Toronto
3 min

The smelliest Pride?

Labour dispute puts event's sanitation in doubt

Credit: JAN BECKER

What a wacky year for Pride organizers.



First it was ballooning insurance costs. Then a federal funding flip-flop.



Now looming labour disputes are threatening to throw a wrench into this year’s mega event.



“The parade will go on, it will just be really dirty after,” says City Councillor Kyle Rae.



Civil servants with the Canadian Union Of Public Employees, locals 79 and 416, could go on strike just as Pride week begins on Mon, Jun 24. They’re the people who work in City Hall, collect the garbage and work in the parks and recreation department. They’re mostly angry with Mayor Mel Lastman, who wants to hire contract workers who work for less money. But Pride could get caught in the crossfire.



“If they go on strike on the 23rd or 24th it means that the flag won’t go up at City Hall for Pride Day. It means that garbage pickup in our commercial areas will be badly affected and streets won’t be cleaned,” says Rae. “Clean-up will be a problem. And someone is going to have to figure out who

is going to do that.”



Rae says that Pride can’t hire anyone to do it.



“That would be strike breaking and I don’t think they could do that.”



Rae says he doesn’t believe that the city can stop Pride from happening because of the strike.



In happier Pride news, organizers will be getting federal funding that looked to be in jeopardy.



After Pride Toronto received notice it was getting its first-ever government cash through the federal government’s sponsorship program, new Public Works Minster Ralph Goodale froze all sponsorship spending. Though he was trying to stem the sloppy spending that’s gotten the Liberals into so much trouble, it left Pride wondering what would become of it.



“For quite some time it was not clear whether we would receive the government funding or not and we’ve just received verbal confirmation that because we had received a faxed confirmation of the authorization of the sponsorship, that we are eligible for the money this year,” says Pride co-chair Kyle Knoeck. “It appears that we are not caught in the freeze.”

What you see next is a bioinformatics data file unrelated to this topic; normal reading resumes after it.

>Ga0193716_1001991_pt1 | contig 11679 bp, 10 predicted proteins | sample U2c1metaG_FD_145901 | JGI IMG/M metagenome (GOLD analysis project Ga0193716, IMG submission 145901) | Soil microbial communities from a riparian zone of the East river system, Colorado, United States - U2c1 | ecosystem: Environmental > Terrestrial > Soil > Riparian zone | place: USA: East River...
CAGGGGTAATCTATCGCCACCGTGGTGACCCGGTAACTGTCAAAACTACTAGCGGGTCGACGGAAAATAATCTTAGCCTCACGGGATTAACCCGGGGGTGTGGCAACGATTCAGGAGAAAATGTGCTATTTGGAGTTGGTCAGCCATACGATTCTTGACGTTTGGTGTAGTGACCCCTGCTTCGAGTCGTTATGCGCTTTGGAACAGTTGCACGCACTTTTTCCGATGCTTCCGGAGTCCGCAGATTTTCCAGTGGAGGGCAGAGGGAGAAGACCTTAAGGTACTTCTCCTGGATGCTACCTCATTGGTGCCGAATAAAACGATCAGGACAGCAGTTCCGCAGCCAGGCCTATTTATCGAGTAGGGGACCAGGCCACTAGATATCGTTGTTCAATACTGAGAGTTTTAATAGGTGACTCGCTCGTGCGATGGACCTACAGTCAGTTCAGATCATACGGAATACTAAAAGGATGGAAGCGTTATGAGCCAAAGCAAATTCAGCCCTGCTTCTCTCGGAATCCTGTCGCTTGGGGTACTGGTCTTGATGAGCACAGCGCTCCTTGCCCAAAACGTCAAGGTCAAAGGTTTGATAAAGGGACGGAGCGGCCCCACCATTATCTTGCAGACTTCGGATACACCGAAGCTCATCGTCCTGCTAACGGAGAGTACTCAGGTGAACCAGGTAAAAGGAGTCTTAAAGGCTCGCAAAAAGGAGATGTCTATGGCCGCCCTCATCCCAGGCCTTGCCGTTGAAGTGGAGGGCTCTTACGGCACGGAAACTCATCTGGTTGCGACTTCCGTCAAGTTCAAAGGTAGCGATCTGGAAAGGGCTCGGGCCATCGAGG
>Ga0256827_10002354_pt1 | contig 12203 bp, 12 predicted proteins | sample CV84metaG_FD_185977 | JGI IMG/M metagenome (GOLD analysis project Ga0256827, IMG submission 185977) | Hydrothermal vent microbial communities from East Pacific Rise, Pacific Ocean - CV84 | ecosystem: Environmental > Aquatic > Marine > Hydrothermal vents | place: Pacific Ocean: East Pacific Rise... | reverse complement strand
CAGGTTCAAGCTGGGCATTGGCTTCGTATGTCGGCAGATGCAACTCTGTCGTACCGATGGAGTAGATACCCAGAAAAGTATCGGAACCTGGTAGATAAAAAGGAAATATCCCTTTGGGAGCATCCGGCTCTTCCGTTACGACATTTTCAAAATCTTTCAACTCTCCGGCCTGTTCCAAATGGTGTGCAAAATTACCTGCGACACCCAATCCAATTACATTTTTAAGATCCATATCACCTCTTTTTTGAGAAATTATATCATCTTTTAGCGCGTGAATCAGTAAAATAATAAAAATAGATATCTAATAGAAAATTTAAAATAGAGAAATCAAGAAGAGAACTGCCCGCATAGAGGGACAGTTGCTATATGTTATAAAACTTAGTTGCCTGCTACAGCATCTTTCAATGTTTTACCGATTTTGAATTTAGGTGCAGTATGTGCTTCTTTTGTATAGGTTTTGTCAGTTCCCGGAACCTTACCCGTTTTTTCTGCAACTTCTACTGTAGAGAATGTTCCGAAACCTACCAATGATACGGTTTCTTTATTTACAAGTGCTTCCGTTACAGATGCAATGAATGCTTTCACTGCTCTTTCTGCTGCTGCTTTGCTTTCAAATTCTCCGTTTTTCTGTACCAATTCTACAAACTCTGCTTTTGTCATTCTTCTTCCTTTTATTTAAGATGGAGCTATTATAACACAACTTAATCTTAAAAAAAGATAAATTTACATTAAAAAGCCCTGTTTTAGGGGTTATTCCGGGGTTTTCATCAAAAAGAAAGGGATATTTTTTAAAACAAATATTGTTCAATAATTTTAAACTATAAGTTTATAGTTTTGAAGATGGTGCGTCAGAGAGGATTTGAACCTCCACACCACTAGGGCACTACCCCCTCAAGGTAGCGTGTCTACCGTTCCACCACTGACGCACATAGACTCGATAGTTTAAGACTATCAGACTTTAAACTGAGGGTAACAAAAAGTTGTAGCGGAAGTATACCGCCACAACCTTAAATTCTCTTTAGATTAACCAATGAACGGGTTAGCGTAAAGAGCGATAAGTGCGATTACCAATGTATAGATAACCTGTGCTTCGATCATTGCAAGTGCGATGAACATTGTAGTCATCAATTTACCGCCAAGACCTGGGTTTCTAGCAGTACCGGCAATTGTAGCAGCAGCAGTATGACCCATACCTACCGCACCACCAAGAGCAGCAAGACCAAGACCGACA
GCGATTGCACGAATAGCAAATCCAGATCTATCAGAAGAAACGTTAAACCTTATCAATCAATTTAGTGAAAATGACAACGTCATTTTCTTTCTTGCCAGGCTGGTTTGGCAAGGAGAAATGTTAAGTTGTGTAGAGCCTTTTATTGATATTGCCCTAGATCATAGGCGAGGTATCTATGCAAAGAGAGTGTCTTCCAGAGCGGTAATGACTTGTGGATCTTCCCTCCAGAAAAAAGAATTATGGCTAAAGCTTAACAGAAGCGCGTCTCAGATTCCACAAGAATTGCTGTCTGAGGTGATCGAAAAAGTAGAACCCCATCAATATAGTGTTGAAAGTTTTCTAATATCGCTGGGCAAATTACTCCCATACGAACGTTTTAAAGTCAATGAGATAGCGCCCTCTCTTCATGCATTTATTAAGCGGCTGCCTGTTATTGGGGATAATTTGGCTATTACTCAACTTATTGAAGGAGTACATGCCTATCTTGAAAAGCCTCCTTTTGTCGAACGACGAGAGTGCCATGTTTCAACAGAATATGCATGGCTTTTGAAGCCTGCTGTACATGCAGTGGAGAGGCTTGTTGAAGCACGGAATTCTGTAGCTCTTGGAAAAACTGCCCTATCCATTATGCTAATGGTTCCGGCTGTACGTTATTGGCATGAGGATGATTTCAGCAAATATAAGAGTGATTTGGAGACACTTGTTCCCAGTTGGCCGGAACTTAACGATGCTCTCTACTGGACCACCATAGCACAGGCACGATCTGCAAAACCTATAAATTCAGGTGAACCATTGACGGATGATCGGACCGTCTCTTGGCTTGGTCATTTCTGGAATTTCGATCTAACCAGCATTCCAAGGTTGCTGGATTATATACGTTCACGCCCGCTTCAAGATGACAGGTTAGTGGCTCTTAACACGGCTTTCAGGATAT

Knoeck says that he doesn’t know the exact amount of the government grant, only that it will range from $25,000 to $50,000 – that falls into Pride’s gold sponsor range.



“We still need to discuss and negotiate the details of exactly how much money comes to us and how much visibility we offer the government in exchange for that – so what sort of banners do they have on the site, and things like that.”



Martin Zibauer, who sits on Pride’s board, says this grant will lead to others.



“If one level of government is involved, it’s easier to convince other levels to get involved because they’ll look at that and say, ‘Oh, the government of Canada is doing it, it must be worthwhile.’



“We’ve always had strong support from the city, which has been the backbone of the event. But having the federal government on board makes it easier to now go to the provincial government and get all governments involved.”



The money comes at a good time, as Pride’s insurance costs grow from $5,000 to tens of thousands of dollars (Knoeck won’t give an exact figure).



The government grant will also go toward making the parade more accessible and more fabulous through new events and more bursaries.



This year Pride’s budget for disability resources is $11,000, up from $6,000.



The additional $5,000 will be spent on making sure Pride has enough sign language interpreters, attendant care services and a second accessible parade viewing stand at St Mary’s (in addition to the one next to Burger King on Yonge St).



“Last year we realized that we’ve hit capacity on [the accessible parade viewing stand] and that there is demand for it and we’re not being able to accommodate everyone who needs that,” says Knoeck.



Pride is also spending twice as much on bursaries for community groups that want to enter the parade but cant’ afford it on their own. Pride is now handing out $10,000 in bursaries, up from $5,000 last year.



“In my budget that I sent in February I originally I asked for a little over $10,000 and they basically said, ‘No can do,’ at that point. So the squeeze was on for a while there and all the groups together were asking for almost $12,000,” says parade co-chair Anita Parker-Laite.



Before her budget was increased, Parker-Laite had granted bursaries to eight groups. Now she estimates that Pride can give bursaries to almost 20 groups.